The “AND” list is a basic tactic for addressing resistance and temptation in the moment. You can use it when you aren’t instantly motivated to do what you “should” be doing. This tactic helps you acknowledge your own mixed motivation so that you can act consciously and decisively in the face of it.
I’ve decided the “AND List” is important enough that I’m including it in my book, and probably in future all-day workshops.
Here’s how you do it, in short: Write, “I am ambivalent” at the top of the page. Then list every evaluation related to what you can, should, might, or want to do–or can’t, shouldn’t, won’t, or don’t want to do. Start every evaluation with the word AND. When you have no more such thoughts to express, pause to re-read. Then make a judgement about what you will do.
Here are the detailed instructions:
1) Write down “I am ambivalent” at the top of a page.
It is important to acknowledge your motivational state in a neutral way.
2) Make an “AND list”
You will list of all your evaluations related to the action(s) you should, could, or want to do right now. For example:
I am ambivalent
AND I should make that phone call.
AND I don’t feel like it.
AND it’s really tricky.
AND I wish it were over.
AND I would rather get outside while it’s light.
AND I need to figure out what to say in the call.
AND I need to get to the store before it closes.
AND I would like to take a break.
Notice that each statement following “I am ambivalent” begins with the word, “AND.” In capitals. This little word is how you acknowledge that your motivation is contradictory and ambivalent.
There are three rules for the AND statements:
First, include thoughts that relate to a specific action that you could, should, or want to do now. This is an tactic to untangle your current motivation. Focus only on actions you are considering doing right now.
Second, every thought should express some kind of evaluation or intention regarding the potential action. Do not just make a list of options. This is a list of motivations, not of choices. You may have several different motivations for the same choice.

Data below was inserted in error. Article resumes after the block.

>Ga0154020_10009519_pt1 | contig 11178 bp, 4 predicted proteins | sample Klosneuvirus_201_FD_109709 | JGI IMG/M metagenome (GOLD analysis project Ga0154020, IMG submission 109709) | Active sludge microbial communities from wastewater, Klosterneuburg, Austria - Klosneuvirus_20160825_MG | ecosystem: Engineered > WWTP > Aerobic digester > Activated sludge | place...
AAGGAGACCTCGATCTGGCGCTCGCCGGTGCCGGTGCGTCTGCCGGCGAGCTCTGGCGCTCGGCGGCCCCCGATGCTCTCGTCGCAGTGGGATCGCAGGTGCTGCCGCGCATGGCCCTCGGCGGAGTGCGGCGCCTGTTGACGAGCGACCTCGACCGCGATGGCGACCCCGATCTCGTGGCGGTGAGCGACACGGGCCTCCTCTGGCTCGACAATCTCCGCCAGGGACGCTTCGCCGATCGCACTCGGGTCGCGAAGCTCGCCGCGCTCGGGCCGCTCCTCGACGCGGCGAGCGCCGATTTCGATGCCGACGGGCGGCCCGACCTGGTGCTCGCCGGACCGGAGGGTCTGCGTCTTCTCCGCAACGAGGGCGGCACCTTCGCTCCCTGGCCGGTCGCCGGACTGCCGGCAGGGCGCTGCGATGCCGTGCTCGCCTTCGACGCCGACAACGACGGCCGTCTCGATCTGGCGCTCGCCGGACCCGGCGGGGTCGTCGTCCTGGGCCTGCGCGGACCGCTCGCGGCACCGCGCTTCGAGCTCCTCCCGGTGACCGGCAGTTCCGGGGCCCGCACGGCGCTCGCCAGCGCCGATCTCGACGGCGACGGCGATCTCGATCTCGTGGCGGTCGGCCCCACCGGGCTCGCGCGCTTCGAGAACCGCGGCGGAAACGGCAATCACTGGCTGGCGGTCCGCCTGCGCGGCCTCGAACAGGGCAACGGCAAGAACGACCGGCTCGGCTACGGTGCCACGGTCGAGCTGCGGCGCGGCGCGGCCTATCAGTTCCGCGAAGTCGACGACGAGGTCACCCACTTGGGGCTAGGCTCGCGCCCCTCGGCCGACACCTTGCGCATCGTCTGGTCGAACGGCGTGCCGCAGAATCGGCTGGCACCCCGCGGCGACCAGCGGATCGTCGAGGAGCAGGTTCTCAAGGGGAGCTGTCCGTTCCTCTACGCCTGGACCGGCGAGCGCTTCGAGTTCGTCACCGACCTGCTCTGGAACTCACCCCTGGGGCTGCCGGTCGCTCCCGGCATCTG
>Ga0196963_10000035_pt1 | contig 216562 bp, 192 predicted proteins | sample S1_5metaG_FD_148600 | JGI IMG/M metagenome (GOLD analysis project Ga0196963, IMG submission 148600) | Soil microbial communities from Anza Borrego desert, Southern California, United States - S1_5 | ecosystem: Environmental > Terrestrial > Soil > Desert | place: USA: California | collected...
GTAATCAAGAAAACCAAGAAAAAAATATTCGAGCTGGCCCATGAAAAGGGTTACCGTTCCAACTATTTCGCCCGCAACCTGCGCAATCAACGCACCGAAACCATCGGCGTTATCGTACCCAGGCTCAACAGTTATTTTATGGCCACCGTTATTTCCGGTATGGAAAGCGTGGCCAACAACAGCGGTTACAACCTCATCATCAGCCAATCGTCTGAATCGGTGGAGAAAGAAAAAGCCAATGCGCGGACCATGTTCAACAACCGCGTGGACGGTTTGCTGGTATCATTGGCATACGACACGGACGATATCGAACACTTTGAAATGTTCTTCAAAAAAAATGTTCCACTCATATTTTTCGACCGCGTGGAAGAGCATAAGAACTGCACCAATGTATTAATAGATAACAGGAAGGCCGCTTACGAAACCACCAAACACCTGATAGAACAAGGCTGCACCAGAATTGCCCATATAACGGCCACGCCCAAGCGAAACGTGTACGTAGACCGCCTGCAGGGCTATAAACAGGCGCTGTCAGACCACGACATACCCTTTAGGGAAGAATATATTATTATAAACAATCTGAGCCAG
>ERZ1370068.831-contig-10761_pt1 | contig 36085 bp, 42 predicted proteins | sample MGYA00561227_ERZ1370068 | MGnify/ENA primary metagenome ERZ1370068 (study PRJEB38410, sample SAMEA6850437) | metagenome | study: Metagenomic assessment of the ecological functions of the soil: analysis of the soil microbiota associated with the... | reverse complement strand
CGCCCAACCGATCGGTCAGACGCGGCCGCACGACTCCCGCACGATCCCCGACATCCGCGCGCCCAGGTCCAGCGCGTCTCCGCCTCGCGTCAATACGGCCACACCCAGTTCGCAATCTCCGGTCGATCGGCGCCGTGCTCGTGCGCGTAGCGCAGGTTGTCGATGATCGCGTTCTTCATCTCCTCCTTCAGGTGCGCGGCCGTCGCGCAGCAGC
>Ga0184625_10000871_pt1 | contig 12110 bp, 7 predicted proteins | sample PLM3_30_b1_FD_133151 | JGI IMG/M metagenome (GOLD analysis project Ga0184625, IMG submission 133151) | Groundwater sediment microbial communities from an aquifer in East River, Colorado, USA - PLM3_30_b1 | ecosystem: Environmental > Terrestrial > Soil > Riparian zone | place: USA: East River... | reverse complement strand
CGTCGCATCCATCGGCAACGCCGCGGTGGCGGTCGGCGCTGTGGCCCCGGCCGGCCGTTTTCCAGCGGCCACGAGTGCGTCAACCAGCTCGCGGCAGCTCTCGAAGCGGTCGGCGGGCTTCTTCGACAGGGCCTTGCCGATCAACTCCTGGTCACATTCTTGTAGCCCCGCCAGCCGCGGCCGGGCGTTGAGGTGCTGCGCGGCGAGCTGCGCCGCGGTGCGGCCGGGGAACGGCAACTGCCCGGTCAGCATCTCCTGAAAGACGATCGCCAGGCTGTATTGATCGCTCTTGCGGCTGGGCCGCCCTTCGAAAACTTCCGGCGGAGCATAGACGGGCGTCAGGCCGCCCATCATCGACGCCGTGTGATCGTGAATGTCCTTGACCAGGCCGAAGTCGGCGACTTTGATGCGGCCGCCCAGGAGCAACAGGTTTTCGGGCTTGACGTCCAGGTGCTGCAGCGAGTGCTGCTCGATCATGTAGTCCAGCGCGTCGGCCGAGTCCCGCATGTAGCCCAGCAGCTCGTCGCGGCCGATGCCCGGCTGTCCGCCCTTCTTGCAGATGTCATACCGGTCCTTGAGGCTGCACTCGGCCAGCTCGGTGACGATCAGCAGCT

Third, it’s important to get competing actions onto the list. To help trigger your thoughts about the competing action(s) (the ones that are not the one you “should” be doing), consult this list of intention words:
Might Might not
Have to Don’t Have to
Want to Don’t Want to
Wish to Don’t Wish to
What are those other actions that are on your mind, that you shouldn’t be doing, or wish you were doing?
When you have listed all the actions you can, should, might, or want to do–or can’t, shouldn’t, won’t, or don’t want to do, and have expressed your evaluations about them in an AND statement, you are done with this step. 10-20 items is common.
3) Review, Judge, and Act
Re-read your AND list. Cross out ones you reject. Circle important truths. When you are finished, ask yourself, “which of these actions am I going to take right now?”
Pause and listen for an answer.
That is your considered judgment. Then act on your considered judgment.
* * *
This is a simple tactic, very useful, which applies a communication idea to your personal thinking. The inspiration for the “AND List” is the “Yes, And…” mental set you use in improv (where you never say “no” to what the other person does) and the advice to replace “But” with “And” in difficult conversations. Try it, you’ll like it.